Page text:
Crispy Young Tofu ($6.75, 2½ stars) may be an acquired taste, since the marshmallow-sized chunks of soft tofu are very bland. They’re served with a fruity dipping sauce that provides the only flavor in this appetizer. While the tofu is boring, the pho isn’t. Pho Ga ($8.95, 4 stars), or chicken noodle soup, is a dish to swoon over. The soup base is a delicate, clear chicken stock with just the right amount of salt and a sparkling, clean flavor. Beneath the soup’s surface are slices of chicken breast, parsley and chopped scallions. Fresh bean sprouts, sliced jalapeño, a basil sprig and a lime wedge fill an accompanying plate, and the idea is to use as many kinds of these extras, in whatever quantities you wish, to enliven the soup. I used them all and haven’t enjoyed a bowl of simple soup that much in years.

If you visit Goji Kitchen, look for the chalkboard with the day’s specials. On a recent night, they included a vegetarian Basil Eggplant with Garlic Sauce for $7.95, Deep-Fried Salt and Pepper Fish for $10.95, and the appealing-sounding Chicken Clay Pot ($9.95, 3 stars). The covered clay pot was brought to the table, and the server removed the top to reveal a huge, bubbling, steaming mound of chicken bits, shiitake mushrooms and basil tips in a spicy garlic sauce. Among the 11 noodle and rice dishes on order, you’ll find Organic Wild and Brown Rice ($3.50, 3 stars) wrapped in a green banana leaf and steamed. The rice was sweet and delicious, and topped with the clay pot’s contents it was enough food for two people. The clay pot was a nightly special, so if you want to try this, order the “chicken sauteed with basil and mushrooms in a spicy garlic sauce” for $11.95. It sounds like the same dish, only without the clay pot.

If you’re familiar with Vietnamese restaurants, you’ll know how tasty bun (rice vermicelli noodles) can be. You can choose your noodles with various meats and seafood. Bun Bo Nuong ($9.95, 3½ stars) is grilled beef and rice noodles served over a big bowl of lettuce, bean sprouts, cucumber, herbs, roasted almonds and nuoc cham. Nestled into the noodles are the strips of grilled beef, matchstick cucumber slices pickled with mint and cilantro, pickled carrots and daikon radish bits. There’s an overwhelming freshness in this dish that’s irresistible.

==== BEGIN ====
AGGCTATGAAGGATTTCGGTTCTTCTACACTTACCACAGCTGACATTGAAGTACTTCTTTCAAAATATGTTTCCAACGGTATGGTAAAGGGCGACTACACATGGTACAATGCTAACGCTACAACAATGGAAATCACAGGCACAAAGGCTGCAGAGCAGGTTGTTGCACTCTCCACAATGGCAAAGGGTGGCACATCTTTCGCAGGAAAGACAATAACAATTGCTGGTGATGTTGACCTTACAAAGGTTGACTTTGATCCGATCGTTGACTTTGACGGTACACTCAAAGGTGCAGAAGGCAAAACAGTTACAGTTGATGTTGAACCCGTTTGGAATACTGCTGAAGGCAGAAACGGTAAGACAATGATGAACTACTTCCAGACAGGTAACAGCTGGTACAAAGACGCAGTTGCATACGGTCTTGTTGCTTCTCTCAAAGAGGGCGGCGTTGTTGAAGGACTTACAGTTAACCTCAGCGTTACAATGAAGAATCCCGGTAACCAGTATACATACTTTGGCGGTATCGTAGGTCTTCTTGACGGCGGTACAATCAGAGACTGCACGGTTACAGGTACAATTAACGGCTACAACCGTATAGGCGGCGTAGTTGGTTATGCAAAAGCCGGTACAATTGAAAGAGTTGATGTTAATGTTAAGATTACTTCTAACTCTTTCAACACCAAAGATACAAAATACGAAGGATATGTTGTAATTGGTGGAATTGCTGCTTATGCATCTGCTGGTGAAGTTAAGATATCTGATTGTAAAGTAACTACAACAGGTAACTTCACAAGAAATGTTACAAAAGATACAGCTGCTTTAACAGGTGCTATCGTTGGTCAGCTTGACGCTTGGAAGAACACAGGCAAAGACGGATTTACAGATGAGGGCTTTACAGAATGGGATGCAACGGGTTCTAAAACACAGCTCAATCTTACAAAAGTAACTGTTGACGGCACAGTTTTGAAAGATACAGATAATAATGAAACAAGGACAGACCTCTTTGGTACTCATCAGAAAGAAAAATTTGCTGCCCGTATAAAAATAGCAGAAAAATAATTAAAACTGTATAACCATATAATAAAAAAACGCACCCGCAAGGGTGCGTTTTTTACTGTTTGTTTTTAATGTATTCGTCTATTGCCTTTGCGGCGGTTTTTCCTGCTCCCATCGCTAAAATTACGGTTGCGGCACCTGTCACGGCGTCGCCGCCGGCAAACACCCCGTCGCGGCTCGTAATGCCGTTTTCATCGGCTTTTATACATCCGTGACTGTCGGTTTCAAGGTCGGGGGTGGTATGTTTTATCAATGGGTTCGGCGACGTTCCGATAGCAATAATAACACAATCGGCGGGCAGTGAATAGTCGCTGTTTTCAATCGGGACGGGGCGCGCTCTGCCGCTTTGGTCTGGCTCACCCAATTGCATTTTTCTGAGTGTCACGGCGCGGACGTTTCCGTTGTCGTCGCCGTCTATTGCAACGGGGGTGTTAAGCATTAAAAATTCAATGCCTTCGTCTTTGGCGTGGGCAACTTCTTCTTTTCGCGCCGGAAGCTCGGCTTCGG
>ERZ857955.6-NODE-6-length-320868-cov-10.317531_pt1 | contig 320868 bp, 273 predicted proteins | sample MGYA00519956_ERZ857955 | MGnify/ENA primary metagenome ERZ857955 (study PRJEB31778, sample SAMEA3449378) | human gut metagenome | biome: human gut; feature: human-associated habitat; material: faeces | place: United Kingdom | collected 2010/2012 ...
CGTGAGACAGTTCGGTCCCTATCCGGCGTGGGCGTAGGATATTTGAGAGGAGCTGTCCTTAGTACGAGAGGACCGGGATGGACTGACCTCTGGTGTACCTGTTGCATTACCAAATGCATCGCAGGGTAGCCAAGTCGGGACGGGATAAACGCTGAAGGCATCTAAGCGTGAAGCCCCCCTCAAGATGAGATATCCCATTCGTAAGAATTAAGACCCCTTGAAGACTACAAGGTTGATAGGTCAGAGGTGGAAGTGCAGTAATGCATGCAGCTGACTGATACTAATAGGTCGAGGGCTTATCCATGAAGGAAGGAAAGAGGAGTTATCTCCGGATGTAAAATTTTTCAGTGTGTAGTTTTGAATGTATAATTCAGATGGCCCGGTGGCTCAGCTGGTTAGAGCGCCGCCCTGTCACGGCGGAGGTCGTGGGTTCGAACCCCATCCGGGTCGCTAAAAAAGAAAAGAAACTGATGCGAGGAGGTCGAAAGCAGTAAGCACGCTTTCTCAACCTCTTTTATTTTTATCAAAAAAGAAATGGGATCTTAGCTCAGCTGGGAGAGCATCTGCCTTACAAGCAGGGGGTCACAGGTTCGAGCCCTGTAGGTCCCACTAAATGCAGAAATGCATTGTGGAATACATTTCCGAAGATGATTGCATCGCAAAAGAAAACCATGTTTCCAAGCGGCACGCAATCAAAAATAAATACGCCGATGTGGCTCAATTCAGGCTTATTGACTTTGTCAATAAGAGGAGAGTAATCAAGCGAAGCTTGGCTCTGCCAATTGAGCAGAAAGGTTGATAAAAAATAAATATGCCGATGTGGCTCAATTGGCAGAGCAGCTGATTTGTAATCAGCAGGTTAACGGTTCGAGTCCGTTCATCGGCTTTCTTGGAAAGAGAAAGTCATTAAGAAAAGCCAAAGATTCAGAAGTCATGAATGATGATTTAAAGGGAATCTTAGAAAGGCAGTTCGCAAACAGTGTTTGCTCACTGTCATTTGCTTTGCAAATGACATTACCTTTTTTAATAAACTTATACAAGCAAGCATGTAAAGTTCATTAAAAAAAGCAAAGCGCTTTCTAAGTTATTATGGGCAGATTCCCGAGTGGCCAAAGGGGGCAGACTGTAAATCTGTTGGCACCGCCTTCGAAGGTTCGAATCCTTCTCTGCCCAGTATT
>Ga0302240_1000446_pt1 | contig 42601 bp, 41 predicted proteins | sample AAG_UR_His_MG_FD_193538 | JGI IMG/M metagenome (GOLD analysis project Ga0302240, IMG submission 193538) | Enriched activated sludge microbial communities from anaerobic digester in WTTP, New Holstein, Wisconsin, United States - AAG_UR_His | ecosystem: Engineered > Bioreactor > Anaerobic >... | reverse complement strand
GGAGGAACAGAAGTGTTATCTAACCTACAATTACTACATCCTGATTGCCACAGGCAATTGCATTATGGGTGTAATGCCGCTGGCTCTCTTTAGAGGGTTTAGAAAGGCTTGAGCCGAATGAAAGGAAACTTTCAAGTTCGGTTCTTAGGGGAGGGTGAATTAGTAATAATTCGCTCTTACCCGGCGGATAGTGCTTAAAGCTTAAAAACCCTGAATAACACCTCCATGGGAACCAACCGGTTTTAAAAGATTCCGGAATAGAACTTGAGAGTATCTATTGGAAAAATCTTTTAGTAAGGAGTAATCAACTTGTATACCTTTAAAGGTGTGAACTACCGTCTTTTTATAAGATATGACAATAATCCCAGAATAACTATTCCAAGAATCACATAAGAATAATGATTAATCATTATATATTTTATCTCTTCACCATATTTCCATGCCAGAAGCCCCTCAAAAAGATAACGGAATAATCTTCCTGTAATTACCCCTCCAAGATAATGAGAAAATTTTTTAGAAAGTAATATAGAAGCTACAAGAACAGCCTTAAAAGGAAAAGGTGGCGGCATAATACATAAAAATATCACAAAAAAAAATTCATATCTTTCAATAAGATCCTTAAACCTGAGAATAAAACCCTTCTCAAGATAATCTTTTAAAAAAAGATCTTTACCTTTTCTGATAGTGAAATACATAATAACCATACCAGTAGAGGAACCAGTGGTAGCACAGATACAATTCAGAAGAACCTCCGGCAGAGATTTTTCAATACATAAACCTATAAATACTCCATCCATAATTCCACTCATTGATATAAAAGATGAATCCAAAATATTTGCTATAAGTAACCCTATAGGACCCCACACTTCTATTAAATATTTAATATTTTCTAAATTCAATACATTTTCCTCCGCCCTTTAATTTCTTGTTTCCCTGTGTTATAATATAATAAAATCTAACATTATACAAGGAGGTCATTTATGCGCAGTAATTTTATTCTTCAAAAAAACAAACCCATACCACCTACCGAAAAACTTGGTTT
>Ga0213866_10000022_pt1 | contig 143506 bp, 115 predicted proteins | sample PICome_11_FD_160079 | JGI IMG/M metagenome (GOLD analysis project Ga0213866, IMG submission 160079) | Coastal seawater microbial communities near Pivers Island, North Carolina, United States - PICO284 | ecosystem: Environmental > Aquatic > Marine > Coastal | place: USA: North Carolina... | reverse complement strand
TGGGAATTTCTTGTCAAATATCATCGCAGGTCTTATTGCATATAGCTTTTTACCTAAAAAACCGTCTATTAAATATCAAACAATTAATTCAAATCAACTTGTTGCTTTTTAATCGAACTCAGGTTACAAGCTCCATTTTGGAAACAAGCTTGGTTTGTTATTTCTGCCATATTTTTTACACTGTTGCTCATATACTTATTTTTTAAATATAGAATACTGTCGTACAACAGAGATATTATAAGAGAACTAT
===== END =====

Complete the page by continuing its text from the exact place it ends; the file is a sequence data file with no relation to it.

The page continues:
Orange Peel Sesame Beef ($10.95, 2 stars) is a familiar dish from the Chinese cooking treasury, and once again, the portion is huge. The beef is cut into thin, narrow strips, coated with an orange-peel-infused, spicy-sweet batter and fried. It’s sprinkled with chopped scallions and sesame seeds before being served. The problem with Goji’s version of this popular dish is the chewiness of the beef. A good set of molars can deal with most tough beef, but this meat made for unpleasantly hard going.

Vegetarians will appreciate the Goji menu, where they’ll find dishes like Szechuan Green Beans ($9.95, 2½ stars). The beans are what used to be called string beans before plant breeders bred the tough strings out of them. Today they’re called snap beans, and a large dish of them were cooked lightly in a spicy Szechuan brown sauce.

Among other pluses, Goji uses no MSG. Steamers are used for heating; there is no microwave. Chicken is free range from Petaluma Poultry, and roasted almonds are used in place of peanuts for toppings.

To sum up: It’s nice to see Vietnamese and Chinese cuisines sharing the bill, which greatly enlarges the number of Asian dishes to choose from.

Jeff Cox writes a weekly restaurant review column for the Sonoma Living section. You can reach him at